Saturday, October 13, 2012
Eulogy for A Starship: Spaceshuttle Endeavour Comes Home for the Last Time
Apologies for my gloominess with this one, folks. This is a topic that's put me in a broody mood since they began retiring the orbiters. I do have to admit that I got a good chuckle when I saw the photo of it passing the giant doughnut, however.
I just heard that this had always been a local ship, built in the high desert, kept at a local AFB for most of its' life, and now retired in the state that it was born in. I remember when this shuttle took its maiden flight; I was ten and very much enamored with the space program. I've seen almost every single one of its launches...and returns. I've seen it piggyback on 747's on its way between bases, flying over my house. It will be sorely missed.
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Please excuse my miss-spells and run-togethers; I had to stop and take a sniffle break several times during the typing of this post. The QDL didn't judge me for it. ;-) Seemed fitting to write this up on it, too, as it's a wonderful but solemn machine.ReplyDelete
Sighs "Prosper", "Sarcophagus"Delete
I feel a little better now that I amended that...
With the end of each space program there is the start of a new one, hopefully better. I still remember watching Alan Shepard taking off on the first manned U.S. space flight and watching every launch since. I never got to see a shuttle launch close-up but I did see many on the launch pad. They were very impressive. I think since moving to FL I have watched about a dozen launches from various view points and distances and they were all spectacular.ReplyDelete
I hope you're right, Bill. I hope we're entering the age of a bold new frontier, where the common man can enter space and not just the military and that we go farther than ever before.I have seen some concepts for missions to Mars, but I'm still uncertain as to the feasibility of that.Delete
It still sounds like you got to see some spectacular launches, even if it wasn't across the water from the pad. I would have loved to have been as close as you were, just once. And somehow, I had forgotten that Alan Shepard was the first American in space! Shame on me.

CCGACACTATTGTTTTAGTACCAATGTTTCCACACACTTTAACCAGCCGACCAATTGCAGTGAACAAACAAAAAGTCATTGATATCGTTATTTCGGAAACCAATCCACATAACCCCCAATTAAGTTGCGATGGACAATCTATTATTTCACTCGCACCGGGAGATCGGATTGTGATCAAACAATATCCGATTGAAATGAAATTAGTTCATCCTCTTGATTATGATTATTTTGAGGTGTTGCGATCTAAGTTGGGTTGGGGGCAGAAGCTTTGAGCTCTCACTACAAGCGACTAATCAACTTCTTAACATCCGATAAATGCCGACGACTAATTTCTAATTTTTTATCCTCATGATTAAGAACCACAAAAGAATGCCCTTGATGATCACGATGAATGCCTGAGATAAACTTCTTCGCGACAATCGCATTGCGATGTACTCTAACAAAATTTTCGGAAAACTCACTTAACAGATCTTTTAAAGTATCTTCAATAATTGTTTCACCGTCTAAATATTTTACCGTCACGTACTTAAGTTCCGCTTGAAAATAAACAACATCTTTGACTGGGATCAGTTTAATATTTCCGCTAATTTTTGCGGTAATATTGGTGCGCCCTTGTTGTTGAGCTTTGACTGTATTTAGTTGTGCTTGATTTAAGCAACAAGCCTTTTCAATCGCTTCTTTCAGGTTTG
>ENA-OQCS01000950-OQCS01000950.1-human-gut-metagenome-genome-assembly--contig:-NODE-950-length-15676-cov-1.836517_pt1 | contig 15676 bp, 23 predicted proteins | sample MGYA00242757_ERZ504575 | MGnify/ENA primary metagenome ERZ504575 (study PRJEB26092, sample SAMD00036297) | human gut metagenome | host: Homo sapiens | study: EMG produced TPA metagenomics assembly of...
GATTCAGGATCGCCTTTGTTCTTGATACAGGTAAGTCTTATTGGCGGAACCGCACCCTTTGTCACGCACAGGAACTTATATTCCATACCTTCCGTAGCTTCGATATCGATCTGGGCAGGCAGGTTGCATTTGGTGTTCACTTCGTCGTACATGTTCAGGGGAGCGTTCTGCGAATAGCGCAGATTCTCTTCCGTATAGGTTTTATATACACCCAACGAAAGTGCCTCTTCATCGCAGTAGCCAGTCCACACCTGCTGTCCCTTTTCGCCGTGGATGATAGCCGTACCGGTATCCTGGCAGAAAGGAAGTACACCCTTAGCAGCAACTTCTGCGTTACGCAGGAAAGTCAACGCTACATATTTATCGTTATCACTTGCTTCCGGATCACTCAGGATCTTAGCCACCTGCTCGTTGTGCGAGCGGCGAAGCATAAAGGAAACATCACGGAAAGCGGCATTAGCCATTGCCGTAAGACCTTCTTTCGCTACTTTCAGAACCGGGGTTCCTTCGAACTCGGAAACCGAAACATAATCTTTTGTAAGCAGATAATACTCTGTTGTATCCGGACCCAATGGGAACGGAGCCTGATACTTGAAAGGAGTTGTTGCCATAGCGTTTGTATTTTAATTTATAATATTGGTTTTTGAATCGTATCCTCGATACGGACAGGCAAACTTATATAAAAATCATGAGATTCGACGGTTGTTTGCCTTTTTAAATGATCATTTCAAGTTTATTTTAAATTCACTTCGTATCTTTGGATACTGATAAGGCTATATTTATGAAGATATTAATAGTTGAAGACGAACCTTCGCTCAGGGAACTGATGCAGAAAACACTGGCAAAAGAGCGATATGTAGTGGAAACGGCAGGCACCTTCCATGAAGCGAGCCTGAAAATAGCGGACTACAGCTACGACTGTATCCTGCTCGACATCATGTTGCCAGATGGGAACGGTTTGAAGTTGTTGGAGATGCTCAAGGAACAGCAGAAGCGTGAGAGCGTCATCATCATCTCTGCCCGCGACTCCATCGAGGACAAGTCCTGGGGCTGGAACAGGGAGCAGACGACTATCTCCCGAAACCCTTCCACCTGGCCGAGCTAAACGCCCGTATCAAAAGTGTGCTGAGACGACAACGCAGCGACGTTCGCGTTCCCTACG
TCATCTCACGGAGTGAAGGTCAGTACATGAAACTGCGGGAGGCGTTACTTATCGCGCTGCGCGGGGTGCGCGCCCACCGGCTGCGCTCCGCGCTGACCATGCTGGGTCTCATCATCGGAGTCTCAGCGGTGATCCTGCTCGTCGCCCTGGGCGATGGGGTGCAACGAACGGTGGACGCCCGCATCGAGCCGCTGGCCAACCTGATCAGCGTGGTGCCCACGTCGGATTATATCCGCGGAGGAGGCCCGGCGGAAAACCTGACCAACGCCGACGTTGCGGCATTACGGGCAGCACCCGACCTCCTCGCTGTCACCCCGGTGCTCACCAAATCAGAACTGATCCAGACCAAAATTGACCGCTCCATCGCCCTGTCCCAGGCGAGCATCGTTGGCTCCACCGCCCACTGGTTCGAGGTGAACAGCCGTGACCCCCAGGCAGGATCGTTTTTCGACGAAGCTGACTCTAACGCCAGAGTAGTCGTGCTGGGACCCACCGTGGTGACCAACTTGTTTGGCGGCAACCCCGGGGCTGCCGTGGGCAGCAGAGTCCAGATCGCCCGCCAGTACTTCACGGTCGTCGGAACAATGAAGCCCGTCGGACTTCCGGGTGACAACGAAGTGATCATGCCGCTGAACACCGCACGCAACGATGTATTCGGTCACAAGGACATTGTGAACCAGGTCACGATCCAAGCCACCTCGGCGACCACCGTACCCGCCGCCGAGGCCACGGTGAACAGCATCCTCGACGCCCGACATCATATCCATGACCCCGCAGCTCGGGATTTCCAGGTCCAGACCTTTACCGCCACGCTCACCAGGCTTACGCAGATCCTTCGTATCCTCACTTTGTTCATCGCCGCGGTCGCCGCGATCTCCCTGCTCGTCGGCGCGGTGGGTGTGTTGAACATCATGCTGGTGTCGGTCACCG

Never one for crayons, I picked up color pencils and technical pens at an early age. I loved science fiction and I loved space science. No one will own up to how it happened, but some of my childish drawings found their way to somone in a position of power. The highlight of my freshman year in high school was a trip to Cape Canaveral for STS-5, the fifth shuttle launch. Whatever authority had received my doodles responded with a pass that allowed my family to be five miles from the launch pad.ReplyDelete
Forget DisneyWorld with its brand-new Epcot Center park. Disregard the rest of the NASA displays at Cape Kennedy. Nothing compares to the experience of a 72-ton (empty weight) orbiter, racing into the sky on a plume of fire. Thirty years later, I can still remember the shock wave coming across the water.
And now, those memories can only be related in terms of postagestamp-sized videos on the internet... and in museums... and in books. Thankfully, some of us have those memories to share, and we're the ones literate enough to write them down for posterity.
I wish I could have seen a launch in person! That was one thing I've always wanted to do and never had the opportunity. What a fantastic story of how you got to see one!Delete
We lived in the flightpath that they used for piggybacking the shuttle home after re-entry. Not a launch, but they always flew low and slow, so much detail of the orbiter was visible to us on the ground. It was always quite a sight to behold!
Thank you for sharing your story. The stories are what keep the memories alive, and sharing them is so important. Especially for those of us literate enough to do so, as our literacy is something else our country is losing.
I definitly share your sentiments about the space program. Just like with typewriters we can't let people forgot about these wonderful machines that have impacted our lives so much!ReplyDelete
I am happy that they were all included in museums, safe from scrapyards! There has been so much buzz about Endeavour that the museum is asking people to book their tickets weeks and months in advance. So hopefully, they'll not soon be forgotten.Delete
The one thing I hope is that the longer we go without these machines being a part of daily life the more young people will become interested in them and research them to figure out just how the hell they worked and maybe pick up a fascination of their own...Delete
I do as well!Delete